Distinguished Expert Panel: “Moving Frontiers in Network Softwarization”
Download the panel program in PDF
In the recent moves of network soft re-architecture, significant attention is currently given to Network Softwarization and Enablers which are aiming at providing networking and communication functionality through programmable software that is separable from hardware and that would not be restricted to run only as part of a firmware image. Important examples of such technology include Software-Defined Networking, Network Function Virtualization, Service Function Chaining, Network Slicing and Network Virtualization. More generally, it includes any networking and communications technology that features open programmable interfaces accessible to third parties, extensibility through software, software development kits, and separation of data forwarding, control, and management planes.
The panel will address some new challenges and frontiers that stem from the new model based of significant native network softwarization in the network.
- Alex Galis – University College London – United Kingdom
- James Won-Ki Hon – POSTECH – South Korea
- Emmanuel Dotaro – Thales – France
- Sławomir Kukliński – Orange – Poland
- Roberto Riggio – Create-Net – Italy
- Stefano Secci – UPMC Sorbonne – France
Date: Thursday 6th July 2017 16:00 – 17:30
Alex Galis is a Professor In Networked and Service Systems at University College London (UCL). He has co-authored 10 research books and more that 250 publications in the Future Internet areas: system management, networks and services, networking clouds, 5G virtualisation and programmability. He participated in a number of EU research projects including overall technical leadership of the MISA – Management of IP networks, FAIN – programmable networks, CONTEXT – context aware networking and AUTONOMIC INTERET – autonomic networking projects. He was a member of the Steering Group of the Future Internet Assembly (FIA) and he led the Management and Service–aware Networking Architecture (MANA) working group at FIA. He acted as PTC chair of 14 IEEE conferences including TPC co-chair of IEEE Network Softwarization 2015 (NetSoft 2015) and reviewer in more than 100 IEEE conferences. He is also a co-editor of the IEEE Communications Magazine feature topic on Advances In Networking Software. He acted as a Vice Chair of the ITU-T SG13 Group on Future Networking. He is involved in IETF and ITU-T SG13 network slicing activities and he is also co-chair of IEEE SDN initiative publication committee. He is currently editor of the IEEE Journal on Selected Areas in Communications series on Softwarization & Enablers.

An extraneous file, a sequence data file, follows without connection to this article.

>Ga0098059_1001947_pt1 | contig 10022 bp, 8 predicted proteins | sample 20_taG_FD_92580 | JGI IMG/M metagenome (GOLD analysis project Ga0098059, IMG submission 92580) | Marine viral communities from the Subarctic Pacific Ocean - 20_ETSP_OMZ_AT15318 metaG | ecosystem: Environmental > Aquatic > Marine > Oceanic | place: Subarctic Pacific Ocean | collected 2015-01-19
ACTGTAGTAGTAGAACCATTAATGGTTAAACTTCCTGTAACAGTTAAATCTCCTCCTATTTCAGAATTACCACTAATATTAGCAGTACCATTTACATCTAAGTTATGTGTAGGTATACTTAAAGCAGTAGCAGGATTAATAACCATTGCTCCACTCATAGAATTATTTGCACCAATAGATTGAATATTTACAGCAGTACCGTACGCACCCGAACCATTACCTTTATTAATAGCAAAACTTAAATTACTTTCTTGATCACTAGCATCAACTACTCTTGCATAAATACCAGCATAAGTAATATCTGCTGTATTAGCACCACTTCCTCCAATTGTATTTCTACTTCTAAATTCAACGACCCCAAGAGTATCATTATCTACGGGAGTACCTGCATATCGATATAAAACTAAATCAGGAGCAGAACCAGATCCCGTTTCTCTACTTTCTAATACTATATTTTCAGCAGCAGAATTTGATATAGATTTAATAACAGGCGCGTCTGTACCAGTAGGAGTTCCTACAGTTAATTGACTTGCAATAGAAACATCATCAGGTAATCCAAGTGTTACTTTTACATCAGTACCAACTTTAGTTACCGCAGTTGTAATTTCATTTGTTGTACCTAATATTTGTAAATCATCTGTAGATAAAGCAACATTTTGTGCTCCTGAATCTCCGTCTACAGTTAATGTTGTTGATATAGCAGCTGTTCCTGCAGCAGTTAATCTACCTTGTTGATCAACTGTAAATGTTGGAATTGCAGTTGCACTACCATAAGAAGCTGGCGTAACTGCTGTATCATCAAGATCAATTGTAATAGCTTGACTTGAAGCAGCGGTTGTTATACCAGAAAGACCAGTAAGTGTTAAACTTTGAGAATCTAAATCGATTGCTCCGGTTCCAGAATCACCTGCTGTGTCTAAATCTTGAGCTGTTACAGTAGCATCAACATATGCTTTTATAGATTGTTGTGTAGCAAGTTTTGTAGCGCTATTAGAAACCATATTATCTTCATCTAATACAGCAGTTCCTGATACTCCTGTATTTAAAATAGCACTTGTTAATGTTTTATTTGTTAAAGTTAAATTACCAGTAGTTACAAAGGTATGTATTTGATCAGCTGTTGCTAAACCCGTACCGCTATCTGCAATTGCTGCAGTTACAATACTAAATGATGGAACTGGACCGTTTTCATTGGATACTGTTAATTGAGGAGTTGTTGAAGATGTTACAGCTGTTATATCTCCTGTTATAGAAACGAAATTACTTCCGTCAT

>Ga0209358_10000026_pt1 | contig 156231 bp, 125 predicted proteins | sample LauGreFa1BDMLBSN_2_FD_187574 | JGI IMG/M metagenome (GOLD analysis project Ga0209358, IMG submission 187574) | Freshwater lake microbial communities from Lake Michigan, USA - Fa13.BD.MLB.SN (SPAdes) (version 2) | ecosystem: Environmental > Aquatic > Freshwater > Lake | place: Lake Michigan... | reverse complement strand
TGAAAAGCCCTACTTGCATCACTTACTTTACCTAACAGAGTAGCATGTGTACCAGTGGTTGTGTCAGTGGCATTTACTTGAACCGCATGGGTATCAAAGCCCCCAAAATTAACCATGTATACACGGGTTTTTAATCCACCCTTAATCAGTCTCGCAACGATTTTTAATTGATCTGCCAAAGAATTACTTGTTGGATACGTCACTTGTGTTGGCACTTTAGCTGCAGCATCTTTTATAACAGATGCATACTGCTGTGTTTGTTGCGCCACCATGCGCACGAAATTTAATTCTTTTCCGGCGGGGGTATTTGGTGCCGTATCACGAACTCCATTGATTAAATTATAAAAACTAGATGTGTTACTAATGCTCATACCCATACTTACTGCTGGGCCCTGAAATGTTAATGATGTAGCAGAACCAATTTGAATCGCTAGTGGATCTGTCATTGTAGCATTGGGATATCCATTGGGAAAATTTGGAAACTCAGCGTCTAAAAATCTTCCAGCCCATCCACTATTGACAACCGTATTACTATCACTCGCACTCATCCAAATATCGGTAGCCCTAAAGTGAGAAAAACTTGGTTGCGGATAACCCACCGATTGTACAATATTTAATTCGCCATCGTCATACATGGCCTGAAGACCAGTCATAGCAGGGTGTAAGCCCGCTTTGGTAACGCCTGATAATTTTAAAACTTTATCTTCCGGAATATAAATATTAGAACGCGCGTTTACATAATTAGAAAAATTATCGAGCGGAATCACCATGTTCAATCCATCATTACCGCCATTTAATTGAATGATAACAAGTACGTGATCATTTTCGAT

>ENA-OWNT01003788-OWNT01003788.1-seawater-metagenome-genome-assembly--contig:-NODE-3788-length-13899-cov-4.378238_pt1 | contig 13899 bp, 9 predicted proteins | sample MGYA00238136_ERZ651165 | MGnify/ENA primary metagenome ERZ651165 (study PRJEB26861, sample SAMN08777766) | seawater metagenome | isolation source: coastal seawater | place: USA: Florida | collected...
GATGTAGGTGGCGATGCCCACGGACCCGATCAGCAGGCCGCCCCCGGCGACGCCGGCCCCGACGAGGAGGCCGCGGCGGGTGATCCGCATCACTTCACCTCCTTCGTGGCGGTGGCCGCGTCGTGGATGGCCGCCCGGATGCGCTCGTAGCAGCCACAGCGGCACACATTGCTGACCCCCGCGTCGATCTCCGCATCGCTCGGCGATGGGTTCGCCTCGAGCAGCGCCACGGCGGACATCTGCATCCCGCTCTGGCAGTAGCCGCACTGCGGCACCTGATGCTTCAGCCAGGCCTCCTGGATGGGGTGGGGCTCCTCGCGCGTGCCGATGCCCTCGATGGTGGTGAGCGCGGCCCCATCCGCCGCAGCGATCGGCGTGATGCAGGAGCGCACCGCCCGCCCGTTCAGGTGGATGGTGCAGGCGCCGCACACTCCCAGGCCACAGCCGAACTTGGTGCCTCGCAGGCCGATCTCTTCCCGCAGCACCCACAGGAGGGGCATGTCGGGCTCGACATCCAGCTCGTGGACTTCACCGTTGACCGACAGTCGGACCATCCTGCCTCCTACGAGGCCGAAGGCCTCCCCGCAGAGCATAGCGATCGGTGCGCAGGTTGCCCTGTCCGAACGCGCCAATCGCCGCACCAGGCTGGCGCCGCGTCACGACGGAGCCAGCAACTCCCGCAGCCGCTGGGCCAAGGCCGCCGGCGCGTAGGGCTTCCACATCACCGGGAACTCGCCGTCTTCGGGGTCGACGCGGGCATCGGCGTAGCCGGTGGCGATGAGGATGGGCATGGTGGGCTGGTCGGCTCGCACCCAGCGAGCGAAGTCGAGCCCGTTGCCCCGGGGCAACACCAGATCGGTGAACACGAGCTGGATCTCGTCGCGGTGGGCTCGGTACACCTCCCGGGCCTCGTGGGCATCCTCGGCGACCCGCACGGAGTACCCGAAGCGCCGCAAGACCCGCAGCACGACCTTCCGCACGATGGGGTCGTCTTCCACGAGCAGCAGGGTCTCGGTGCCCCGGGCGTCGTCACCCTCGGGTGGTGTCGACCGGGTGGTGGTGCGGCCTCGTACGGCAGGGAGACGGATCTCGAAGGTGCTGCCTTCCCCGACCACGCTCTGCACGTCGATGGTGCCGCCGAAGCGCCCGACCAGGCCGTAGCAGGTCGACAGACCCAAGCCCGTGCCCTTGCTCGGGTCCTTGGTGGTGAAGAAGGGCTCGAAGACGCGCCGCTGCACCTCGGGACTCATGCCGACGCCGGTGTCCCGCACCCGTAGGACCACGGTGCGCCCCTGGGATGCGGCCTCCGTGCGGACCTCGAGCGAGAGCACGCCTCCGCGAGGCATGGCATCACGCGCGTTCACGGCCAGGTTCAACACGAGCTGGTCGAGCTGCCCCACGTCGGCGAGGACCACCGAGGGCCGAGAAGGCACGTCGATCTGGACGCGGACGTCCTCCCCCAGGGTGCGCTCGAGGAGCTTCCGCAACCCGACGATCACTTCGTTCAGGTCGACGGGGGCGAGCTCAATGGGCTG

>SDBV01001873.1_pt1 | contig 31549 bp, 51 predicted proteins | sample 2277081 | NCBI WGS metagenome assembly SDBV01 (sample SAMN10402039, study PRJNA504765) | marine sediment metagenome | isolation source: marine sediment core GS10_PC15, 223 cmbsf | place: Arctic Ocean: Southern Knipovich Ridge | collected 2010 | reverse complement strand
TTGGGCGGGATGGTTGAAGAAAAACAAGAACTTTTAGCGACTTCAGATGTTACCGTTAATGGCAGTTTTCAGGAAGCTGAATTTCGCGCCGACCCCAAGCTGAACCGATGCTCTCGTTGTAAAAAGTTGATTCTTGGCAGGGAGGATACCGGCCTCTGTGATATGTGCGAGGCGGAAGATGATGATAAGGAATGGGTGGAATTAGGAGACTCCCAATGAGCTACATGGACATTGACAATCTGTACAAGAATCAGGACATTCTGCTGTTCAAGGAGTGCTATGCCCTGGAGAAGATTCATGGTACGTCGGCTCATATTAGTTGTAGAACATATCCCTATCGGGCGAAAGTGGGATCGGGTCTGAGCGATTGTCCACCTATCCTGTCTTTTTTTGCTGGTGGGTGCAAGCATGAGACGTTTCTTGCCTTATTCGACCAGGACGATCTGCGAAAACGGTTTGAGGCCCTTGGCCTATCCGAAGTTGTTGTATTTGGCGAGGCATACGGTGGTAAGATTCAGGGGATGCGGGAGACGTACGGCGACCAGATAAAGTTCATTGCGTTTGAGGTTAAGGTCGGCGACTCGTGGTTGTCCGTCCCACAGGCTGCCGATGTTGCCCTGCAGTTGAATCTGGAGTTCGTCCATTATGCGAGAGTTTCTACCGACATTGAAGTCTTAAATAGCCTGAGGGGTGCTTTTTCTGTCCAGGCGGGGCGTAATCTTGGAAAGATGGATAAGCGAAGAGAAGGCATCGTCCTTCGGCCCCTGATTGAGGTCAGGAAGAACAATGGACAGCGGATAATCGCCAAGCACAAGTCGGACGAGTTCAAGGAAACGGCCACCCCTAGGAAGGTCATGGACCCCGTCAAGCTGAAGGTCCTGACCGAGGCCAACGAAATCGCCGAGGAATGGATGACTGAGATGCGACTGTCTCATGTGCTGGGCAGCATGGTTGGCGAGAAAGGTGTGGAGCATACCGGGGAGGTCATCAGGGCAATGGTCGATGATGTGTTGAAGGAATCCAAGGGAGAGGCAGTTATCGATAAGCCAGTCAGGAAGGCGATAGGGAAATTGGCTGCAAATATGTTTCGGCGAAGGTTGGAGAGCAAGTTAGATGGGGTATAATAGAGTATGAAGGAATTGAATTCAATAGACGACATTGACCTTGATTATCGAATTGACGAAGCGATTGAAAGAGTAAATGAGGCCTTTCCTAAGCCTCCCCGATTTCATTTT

James Won-Ki Hong is Dean of Graduate School for Information Technology and Professor in the Dept. of Computer Science and Engineering at POSTECH, Pohang, Korea. James worked as CTO and Senior Executive Vice President for KT from March 2012 to Feb. 2014, where he was responsible for leading the R&D effort of KT and its 50 subsidiary companies, and where he initiated R&D on SDN. He was Chairman of National Intelligence Communication Enterprise Association, and Chairman of Telecommunications Technology Association (TTA) Standardization Board in Korea. He is a co-founder and Executive Director of SDN/NFV Forum in Korea. His interests include network innovation (such as SDN and NFV), cloud computing, mobile services, Smart IPTV, and ICT convergence (such as Smart Home, Smart Grid, e-Health). He was co-founder and CTO of Netstech, a Palo Alto, USA-based startup developing network integrated ultra-dense, blade servers from 2000 to 2002. Over the past 25 years, James has been an active volunteer in various committees in IEEE, ComSoc, and KICS. He has served as Steering Committee Chair of IEEE NOMS, IM and APNOMS, as well as Chair of CNOM and KNOM. He has also been serving as EiC of Wiley’s International Journal of Network Management (IJNM) as well as an editorial member of the IEEE TNSM, JNSM and JCN. He was the General Chair of IEEE NetSoft 2016 and is General Co-Chair of IEEE NOMS 2018 (http://noms2018.ieee-noms.org). James received his HBSc and MSc degrees in Computer Science from the University of Western Ontario, Canada in 1983 and 1985, respectively, and the Ph.D degree in Computer Science from the University of Waterloo, Canada in 1991.